The Kitab al-Tasrif’s volume on surgery was translated into Latin and became the standard source of surgical practice for the rest of Europe for the next 500 years! Al-Zahrawi specialized in curing disease by cauterization, and he invented a remarkably diverse set of surgical instruments (see the figure below), including those needed for the inspection of the interior of the urethra (ouch!), as well as for removing foreign objects from the throat, the ear, and other sensitive orifices, and even for assisting in the safe delivery of breeched-babies. If you happen to visit Córdoba, an exhibit of his instruments can be found on the Calahorra Tower Museum across the Guadalquivir River from the Great Mosque. He routinely performed surgery for the treatment of head injuries, skull fractures, spinal injuries, subdural effusions, and headaches, and gave the first clinical description of an operative procedure for hydrocephalus by surgically draining excess intracranial fluid. Who knew?!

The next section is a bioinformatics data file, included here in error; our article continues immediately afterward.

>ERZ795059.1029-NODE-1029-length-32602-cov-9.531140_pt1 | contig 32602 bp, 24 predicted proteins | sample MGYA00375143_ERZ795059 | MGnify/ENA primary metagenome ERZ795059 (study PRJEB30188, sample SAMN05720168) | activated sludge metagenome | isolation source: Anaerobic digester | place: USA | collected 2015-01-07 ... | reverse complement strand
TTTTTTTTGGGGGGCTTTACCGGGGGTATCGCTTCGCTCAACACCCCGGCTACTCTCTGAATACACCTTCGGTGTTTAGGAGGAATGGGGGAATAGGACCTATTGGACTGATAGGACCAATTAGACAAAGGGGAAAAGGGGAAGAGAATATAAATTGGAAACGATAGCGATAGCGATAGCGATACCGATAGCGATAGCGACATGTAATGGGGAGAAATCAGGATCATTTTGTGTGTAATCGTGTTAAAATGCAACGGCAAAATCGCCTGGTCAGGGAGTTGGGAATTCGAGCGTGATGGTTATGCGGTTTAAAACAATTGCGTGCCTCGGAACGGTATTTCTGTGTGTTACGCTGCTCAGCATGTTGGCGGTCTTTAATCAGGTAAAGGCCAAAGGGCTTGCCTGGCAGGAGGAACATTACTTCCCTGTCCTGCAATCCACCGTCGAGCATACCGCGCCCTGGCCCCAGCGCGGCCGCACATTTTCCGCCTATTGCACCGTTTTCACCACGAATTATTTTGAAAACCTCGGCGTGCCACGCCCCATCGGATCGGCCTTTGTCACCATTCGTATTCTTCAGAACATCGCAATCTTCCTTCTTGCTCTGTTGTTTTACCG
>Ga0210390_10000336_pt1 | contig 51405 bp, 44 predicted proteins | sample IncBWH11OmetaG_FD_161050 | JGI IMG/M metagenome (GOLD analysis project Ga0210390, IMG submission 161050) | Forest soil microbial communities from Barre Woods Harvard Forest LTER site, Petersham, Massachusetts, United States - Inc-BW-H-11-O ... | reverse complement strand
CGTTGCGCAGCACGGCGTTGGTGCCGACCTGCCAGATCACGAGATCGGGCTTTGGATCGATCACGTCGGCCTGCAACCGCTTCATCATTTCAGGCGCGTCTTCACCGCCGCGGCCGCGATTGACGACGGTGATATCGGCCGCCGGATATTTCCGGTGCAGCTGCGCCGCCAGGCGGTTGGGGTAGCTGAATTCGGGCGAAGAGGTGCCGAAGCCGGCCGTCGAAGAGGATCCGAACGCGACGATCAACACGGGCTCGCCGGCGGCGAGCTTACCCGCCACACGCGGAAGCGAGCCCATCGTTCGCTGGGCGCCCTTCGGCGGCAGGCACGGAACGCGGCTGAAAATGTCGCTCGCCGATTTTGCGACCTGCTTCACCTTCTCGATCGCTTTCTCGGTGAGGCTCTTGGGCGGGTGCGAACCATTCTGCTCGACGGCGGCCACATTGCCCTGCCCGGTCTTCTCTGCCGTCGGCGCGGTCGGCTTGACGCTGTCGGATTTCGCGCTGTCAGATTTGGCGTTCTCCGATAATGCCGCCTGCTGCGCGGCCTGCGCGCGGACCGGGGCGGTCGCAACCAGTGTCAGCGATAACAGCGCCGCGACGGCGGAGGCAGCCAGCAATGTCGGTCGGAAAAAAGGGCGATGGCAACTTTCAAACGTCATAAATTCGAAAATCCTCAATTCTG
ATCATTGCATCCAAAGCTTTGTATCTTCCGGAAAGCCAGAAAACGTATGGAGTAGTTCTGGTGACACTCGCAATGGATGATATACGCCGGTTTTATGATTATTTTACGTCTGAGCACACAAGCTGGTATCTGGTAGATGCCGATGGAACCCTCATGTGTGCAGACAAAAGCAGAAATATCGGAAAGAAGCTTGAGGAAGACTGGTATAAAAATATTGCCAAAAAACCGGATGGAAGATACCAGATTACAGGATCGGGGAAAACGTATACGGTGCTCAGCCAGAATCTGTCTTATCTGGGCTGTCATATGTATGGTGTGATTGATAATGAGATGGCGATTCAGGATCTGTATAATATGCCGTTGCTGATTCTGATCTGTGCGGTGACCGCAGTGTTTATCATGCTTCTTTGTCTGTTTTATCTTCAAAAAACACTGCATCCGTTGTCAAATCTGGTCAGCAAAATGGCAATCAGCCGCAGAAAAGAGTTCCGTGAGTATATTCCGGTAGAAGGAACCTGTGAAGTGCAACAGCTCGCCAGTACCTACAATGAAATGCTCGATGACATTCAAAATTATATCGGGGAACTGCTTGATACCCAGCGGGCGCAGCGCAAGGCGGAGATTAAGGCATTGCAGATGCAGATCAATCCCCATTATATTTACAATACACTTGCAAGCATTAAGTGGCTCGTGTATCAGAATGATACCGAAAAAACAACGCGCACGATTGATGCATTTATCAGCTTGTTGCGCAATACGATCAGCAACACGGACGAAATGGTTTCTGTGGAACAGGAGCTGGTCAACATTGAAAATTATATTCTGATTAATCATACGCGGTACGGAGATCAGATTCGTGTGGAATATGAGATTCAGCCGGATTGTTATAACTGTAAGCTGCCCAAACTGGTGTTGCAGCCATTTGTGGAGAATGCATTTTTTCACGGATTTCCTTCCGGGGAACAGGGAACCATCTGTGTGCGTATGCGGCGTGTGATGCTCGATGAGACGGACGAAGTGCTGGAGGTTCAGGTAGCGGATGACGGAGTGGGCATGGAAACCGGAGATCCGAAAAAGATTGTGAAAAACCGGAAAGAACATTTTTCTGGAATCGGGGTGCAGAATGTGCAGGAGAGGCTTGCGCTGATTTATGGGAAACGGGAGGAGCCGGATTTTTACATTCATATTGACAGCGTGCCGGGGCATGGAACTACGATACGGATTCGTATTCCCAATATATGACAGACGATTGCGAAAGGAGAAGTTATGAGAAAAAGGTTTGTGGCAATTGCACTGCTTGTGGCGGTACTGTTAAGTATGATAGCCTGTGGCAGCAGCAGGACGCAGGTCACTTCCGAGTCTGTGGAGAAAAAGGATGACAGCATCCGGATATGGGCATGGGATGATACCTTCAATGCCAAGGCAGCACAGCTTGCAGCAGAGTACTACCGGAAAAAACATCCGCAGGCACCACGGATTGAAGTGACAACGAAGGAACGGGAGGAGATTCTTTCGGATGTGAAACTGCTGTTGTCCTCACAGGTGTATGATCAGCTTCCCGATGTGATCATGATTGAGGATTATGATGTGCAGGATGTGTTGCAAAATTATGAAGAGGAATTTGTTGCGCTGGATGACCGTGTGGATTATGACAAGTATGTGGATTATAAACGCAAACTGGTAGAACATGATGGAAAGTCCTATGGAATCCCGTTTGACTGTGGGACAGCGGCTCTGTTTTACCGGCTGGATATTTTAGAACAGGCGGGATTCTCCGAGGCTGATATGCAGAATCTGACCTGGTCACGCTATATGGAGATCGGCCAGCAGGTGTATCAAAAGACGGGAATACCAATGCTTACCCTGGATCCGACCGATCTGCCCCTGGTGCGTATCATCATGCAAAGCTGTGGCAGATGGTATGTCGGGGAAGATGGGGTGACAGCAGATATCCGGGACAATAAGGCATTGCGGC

Not always properly credited for his massive contributions to medicine (go figure!), al-Zahrawi's described what would later become known as “Kocher’s method” for treating a dislocated shoulder, and the “Walcher position” in obstetrics, still standard techniques in use today. He described how to ligature blood vessels (using a suture to shut off the flow of blood) almost 600 years before Ambroise Paré, and was the first to explain the hereditary nature of hemophilia.
John D Cressler